Gross regional product: R206.8-billion (2003)
Share of total SA GDP: 16.7%

LIMPOPO
Capital: Polokwane
Languages: 52.1% Sesotho, 22.4% Xitsonga, 15.9% Tshivenda Population: 5 355 172 (2006)
Share of total SA population: 11.3%
Area: 125 755 square kilometres
Share of total SA area: 10.3%
Population density: 43 people per square kilometre
Gross regional product: R81.3-billion (2003)
Share of total SA GDP: 6.7%

MPUMALANGA
Capital: Nelspruit
Languages: 30.8% siSwati, 26.4% isiZulu, 12.1% isiNdebele
Population: 3 506 927 (2006)
Share of total SA population: 7.4%
Area: 76 495 square kilometres
Share of total SA area: 6.3%
Population density: 46 people per square kilometre
Gross regional product: R87.5-billion (2003)
Share of total SA GDP: 6.8%

NORTHERN CAPE
Capital: Kimberley
Languages: 68% Afrikaans, 20.8% Setswana, 2.5% English
Population: 1 089 991 (2006)
Share of total SA population: 2.3%
Area: 372 889 square kilometres
Share of total SA area: 30.5%
Population density: 3 people per square kilometre
Gross regional product: R29.7-billion (2003)
Share of total SA GDP: 2.4%

NORTH WEST
Capital: Mafikeng
Major city: Potchefstroom
Languages: 65.4% Setswana, 7.5% Afrikaans, 5.8% isiXhosa
Population: 3 364 754 (2006)
Share of total SA population: 7.1%
Area: 106 512 square kilometres
Share of total SA area: 8.7%
Population density: 32 people per square kilometre
Gross regional product: R81.4-billion (2003)
Share of total SA GDP: 6.3%

WESTERN CAPE
Capital: Cape Town
Languages: 55.3% Afrikaans, 23.7% isiXhosa, 19.3% English
Population: 4 739 090 (2006)
Share of total SA population: 10%
Area: 129 462 square kilometres
Share of total area: 10.6%
Population density: 37 people per square kilometre
Gross regional product: R181-billion (2003)
Share of total GDP: 14.5%

Population by ProvincePopulation
(Data source: Statistics South Africa)

 

This variation translates into huge differences in population density. Gauteng has an average of 576 people per square kilometre, while the Northern Cape is extremely roomy, with only three people for each square kilometre.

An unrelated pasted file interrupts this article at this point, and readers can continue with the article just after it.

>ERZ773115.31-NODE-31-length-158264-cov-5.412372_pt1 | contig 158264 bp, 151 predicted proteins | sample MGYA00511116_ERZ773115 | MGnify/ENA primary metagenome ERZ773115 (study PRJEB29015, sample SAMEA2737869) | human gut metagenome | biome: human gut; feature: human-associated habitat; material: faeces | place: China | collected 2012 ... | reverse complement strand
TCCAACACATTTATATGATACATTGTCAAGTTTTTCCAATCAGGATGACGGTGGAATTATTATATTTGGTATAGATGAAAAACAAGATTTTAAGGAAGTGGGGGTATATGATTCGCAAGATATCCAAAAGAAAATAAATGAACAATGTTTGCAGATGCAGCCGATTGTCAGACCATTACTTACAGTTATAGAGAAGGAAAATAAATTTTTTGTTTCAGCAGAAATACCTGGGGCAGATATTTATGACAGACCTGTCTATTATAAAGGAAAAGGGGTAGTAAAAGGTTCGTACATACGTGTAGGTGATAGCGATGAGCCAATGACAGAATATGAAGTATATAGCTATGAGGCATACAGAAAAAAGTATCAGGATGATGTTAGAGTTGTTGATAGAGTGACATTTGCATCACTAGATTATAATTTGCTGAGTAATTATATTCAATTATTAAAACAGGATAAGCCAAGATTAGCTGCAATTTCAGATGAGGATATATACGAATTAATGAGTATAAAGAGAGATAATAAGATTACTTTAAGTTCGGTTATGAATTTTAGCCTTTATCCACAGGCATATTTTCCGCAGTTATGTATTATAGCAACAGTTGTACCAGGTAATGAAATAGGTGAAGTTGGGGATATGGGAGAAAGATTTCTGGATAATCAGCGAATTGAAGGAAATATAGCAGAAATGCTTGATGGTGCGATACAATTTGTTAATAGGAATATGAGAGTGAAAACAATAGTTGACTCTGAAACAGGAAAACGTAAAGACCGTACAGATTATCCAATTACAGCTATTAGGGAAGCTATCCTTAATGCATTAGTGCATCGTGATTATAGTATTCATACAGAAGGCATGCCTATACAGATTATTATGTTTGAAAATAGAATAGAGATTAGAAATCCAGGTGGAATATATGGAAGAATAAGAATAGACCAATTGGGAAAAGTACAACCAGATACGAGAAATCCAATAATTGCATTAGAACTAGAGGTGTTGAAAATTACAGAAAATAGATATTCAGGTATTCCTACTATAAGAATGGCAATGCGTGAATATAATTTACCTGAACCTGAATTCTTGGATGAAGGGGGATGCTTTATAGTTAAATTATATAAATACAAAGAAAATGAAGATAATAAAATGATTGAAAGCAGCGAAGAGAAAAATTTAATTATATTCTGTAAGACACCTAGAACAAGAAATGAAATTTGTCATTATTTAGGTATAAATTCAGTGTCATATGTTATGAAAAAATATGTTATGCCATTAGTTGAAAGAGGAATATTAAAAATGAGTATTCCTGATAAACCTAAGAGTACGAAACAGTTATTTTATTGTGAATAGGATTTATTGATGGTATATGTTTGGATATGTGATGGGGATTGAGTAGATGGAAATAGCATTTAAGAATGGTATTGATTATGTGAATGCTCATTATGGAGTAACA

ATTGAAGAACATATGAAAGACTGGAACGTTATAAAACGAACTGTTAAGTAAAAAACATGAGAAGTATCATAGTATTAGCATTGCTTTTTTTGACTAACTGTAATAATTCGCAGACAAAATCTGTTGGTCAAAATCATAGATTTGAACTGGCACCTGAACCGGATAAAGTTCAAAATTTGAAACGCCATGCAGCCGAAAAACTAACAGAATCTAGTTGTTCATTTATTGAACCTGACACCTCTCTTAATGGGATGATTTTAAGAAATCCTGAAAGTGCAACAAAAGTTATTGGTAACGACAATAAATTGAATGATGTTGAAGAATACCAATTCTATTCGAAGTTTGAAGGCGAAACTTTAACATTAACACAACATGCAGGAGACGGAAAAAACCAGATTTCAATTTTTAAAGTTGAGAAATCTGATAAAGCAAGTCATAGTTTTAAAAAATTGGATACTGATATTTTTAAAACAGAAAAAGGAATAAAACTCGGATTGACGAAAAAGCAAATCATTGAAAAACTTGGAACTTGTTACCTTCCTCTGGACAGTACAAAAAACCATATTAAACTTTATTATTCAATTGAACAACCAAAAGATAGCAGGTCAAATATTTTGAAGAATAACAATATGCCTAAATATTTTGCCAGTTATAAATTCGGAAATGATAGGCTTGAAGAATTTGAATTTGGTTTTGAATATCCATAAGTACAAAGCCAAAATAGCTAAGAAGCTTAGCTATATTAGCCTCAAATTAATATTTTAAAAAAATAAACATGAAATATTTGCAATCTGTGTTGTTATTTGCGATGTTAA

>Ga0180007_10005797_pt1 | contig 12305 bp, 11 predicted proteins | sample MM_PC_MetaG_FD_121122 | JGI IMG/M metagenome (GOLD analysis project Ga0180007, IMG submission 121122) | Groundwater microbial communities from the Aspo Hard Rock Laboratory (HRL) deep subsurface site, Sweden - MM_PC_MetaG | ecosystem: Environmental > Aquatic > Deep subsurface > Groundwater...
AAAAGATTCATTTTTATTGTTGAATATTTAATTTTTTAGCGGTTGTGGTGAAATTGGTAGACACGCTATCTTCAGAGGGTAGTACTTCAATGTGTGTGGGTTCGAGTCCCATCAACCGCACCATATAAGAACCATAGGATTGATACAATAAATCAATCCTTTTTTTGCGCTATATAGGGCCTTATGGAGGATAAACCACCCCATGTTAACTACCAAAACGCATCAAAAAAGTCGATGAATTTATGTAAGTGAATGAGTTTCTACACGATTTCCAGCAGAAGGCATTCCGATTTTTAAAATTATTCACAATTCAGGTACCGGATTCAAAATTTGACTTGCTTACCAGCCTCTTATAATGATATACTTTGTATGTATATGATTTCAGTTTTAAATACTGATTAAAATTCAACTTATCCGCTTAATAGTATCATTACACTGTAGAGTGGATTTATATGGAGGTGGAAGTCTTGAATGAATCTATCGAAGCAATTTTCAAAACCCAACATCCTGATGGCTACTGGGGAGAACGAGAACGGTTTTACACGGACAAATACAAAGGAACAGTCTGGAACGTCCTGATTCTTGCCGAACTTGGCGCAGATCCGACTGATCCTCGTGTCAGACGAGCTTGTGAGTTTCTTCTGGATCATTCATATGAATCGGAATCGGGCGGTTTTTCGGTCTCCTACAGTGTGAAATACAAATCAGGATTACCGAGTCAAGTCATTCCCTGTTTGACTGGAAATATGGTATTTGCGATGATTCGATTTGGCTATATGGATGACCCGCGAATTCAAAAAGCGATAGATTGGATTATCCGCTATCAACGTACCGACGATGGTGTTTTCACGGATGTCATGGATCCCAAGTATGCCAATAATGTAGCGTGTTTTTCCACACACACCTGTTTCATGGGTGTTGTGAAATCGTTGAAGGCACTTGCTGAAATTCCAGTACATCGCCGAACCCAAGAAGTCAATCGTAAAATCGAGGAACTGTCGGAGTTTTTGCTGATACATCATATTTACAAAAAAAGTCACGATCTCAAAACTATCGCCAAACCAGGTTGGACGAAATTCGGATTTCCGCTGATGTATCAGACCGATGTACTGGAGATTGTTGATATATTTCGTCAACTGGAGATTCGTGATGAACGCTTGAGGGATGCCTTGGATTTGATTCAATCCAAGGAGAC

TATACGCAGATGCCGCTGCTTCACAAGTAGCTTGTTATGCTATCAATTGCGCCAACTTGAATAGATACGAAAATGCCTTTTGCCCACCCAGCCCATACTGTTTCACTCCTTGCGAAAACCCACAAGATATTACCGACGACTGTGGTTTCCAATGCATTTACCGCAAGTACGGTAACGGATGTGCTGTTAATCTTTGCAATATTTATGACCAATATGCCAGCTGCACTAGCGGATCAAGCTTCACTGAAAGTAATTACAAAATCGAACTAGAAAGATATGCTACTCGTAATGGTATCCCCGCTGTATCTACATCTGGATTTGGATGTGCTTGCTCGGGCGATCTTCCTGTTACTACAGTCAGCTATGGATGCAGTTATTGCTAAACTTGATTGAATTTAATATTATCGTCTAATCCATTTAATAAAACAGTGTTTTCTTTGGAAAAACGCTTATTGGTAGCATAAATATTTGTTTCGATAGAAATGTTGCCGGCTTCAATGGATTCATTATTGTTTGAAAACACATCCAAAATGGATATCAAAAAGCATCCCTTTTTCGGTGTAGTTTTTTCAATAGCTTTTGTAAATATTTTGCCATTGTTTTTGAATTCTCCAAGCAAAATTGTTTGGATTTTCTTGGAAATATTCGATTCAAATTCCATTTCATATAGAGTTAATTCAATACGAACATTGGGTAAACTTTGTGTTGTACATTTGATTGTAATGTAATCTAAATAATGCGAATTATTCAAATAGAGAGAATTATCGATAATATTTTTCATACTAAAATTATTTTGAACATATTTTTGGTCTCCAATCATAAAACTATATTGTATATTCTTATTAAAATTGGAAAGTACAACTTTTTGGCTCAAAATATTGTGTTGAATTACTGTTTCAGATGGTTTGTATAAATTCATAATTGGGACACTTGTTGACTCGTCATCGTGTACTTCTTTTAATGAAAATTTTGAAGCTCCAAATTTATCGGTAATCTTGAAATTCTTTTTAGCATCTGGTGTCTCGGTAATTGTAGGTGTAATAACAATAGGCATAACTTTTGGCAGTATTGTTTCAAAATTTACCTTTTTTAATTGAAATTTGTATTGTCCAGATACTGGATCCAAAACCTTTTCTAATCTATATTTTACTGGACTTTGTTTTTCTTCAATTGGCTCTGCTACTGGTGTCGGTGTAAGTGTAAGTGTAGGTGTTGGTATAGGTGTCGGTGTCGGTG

Population density by province
(Number of people per square kilometre)
Population Density
(Data source: Statistics South Africa)

 
Languages
Although English is the lingua franca of South Africa, there's considerable variation in home languages between the provinces. IsiXhosa, for instance, is spoken by more than 80% of people in the Eastern Cape, while almost 80% of those in KwaZulu-Natal speak isiZulu. IsiZulu is also the most common home language in Gauteng, but at a much smaller percentage. In Cape Town and its surrounds, Afrikaans comes into its own.

Predominant languages by province (2001 figures, rounded off) are:

  • Eastern Cape - isiXhosa (83%), Afrikaans (9%)
  • Free State - Sesotho (64%), Afrikaans (12%)
  • Gauteng - isiZulu (21%), Afrikaans (14%), Sesotho (13%), English (12%)
  • KwaZulu-Natal - isiZulu (81%), English (13%)
  • Limpopo - Sepedi (52%), Xitsonga (22%), Tshivenda (16%)
  • Mpumalanga - siSwati (31%), isiZulu (26%), isiNdebele (12%)
  • Northern Cape - Afrikaans (68%), Setswana (21%)
  • North West - Setswana (65%), Afrikaans (7%)
  • Western Cape - Afrikaans (55%), English (19%), isiXhosa (23%)
 
Government
Each province has its own provincial government, with legislative power vested in a provincial legislature and executive power vested in a provincial premier and exercised together with the other members of a provincial executive council.

The legislature has between 30 and 80 members elected for a five-year term based on the province’s portion of the national voters’ roll. The legislature is empowered to pass legislation within its functional areas

The premier is elected by the legislature and, as with the President at national level, is limited to two five-year terms in office. The premier appoints the other members of the executive council (MECs), which functions as a cabinet at provincial level. The members of the executive council are accountable individually and collectively to the legislature.

Economy
Population density correlates with the provinces' slice of South Africa's economy, with Gauteng having the biggest. The tiny province punches way above its weight, contributing 33.3% to the national gross domestic product and a phenomenal 10% to the GDP of Africa as a whole. Next is KwaZulu-Natal with 16.7%, followed by the Western Cape with 14.4%.

Provincial contribution to national GDP

Provincial Contribution to GDP
(Data source: Statistics South Africa)
 

Go to SouthAfrica.info Source: SouthAfrica.info
The all-in-one official guide
and web portal to South Africa.